Low pathogenic avian influenza (LPAI) has been confirmed in a flock of almost 9,500 breeding ducks in Monterey County, California.
The virus, which is of the H5 serotype, was found as the result of routine surveillance, according to the U.S. Department for Agriculture (USDA), and no birds had shown signs of disease. The source of the virus is unknown, but it was subsequently found to be similar to one found in North American wild birds.
Two neighboring poultry premises in the county have been quarantined. Samples from those two farms have been taken, and the results are pending. Movement controls and enhanced surveillance are being applied, and the affected premises have been disinfected.
USDA, which reported the outbreak to the World Organisation for Animal Health (OIE) on April 24, is not linking these latest cases to the detection of an H7N3 LPAI virus at five locations in Stanislaus County, California, in September and October of 2018.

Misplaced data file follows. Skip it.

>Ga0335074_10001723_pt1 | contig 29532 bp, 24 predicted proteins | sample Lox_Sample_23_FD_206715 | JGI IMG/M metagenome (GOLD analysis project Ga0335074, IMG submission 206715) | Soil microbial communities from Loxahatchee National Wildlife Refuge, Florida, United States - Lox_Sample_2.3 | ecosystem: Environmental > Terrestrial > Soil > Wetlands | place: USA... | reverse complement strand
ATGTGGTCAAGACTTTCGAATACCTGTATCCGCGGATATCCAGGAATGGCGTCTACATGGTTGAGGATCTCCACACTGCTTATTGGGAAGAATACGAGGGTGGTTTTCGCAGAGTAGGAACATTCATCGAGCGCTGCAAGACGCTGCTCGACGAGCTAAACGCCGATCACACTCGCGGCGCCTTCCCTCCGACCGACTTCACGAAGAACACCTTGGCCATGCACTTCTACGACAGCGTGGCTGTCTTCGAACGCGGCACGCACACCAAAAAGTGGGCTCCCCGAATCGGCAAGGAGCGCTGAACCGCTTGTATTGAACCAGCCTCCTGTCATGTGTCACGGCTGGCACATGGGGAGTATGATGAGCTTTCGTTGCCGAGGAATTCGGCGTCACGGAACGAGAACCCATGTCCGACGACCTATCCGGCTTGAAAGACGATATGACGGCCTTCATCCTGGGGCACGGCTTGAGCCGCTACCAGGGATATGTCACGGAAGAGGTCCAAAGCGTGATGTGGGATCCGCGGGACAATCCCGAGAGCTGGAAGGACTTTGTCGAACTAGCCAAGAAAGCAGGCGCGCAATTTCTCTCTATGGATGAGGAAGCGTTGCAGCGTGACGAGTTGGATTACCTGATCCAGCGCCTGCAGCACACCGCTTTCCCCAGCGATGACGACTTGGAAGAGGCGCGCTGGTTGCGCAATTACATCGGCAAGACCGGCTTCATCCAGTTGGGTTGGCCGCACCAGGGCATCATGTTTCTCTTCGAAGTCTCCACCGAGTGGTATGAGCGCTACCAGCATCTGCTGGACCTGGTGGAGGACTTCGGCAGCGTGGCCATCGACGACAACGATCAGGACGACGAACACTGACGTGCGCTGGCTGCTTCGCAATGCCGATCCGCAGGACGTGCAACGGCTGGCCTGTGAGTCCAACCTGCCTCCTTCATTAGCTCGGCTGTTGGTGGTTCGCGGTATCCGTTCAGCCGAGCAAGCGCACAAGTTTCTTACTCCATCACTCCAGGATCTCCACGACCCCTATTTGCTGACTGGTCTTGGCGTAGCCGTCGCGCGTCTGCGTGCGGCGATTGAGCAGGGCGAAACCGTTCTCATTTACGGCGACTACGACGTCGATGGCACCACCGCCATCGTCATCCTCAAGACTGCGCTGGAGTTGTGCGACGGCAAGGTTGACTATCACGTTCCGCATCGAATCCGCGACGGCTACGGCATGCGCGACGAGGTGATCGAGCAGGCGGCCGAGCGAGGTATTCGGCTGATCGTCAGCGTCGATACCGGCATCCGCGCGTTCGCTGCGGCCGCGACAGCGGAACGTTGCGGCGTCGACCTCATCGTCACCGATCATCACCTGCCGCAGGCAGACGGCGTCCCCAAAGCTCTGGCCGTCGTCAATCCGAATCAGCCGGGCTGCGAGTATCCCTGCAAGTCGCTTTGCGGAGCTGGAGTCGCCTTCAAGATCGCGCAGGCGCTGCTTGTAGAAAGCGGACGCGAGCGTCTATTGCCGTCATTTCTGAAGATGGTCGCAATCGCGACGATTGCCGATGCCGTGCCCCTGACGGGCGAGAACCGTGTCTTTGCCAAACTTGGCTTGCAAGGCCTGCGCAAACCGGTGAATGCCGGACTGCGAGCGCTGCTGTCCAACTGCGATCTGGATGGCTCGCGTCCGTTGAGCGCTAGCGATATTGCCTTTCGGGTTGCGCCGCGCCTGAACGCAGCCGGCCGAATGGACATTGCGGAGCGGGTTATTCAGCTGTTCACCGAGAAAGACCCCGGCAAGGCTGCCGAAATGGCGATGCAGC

During 2018, LPAI viruses of the H7N1 subtype were detected as the result of routine surveillance in a broiler breeder flock in Texas, and at a turkey farm in Missouri, and an H5N2 LPAI virus was found at eight turkey farms in Minnesota in October and November 2018. In all of these cases, however, the disease situation was thought to be resolved.
California still confirming virulent Newcastle disease cases
While animal health officials in California now have a case of avian flu to contend with, they also continue to deal with new cases of virulent Newcastle disease (vND).
According to a press release from the USDA Animal and Plant Health Inspection Service (APHIS), three additional cases of vND were confirmed in Riverside and San Bernardino counties during the week of April 19-25. All three cases were in backyard exhibition chickens.
The three new cases bring the total number of confirmed vND cases in California in 2019 to 425. There has also been one case in Arizona and one case in Utah this year.
Earlier this month, Monterey Herald reported that Monterey County Fair had cancelled its poultry shows because of an outbreak of vND in California.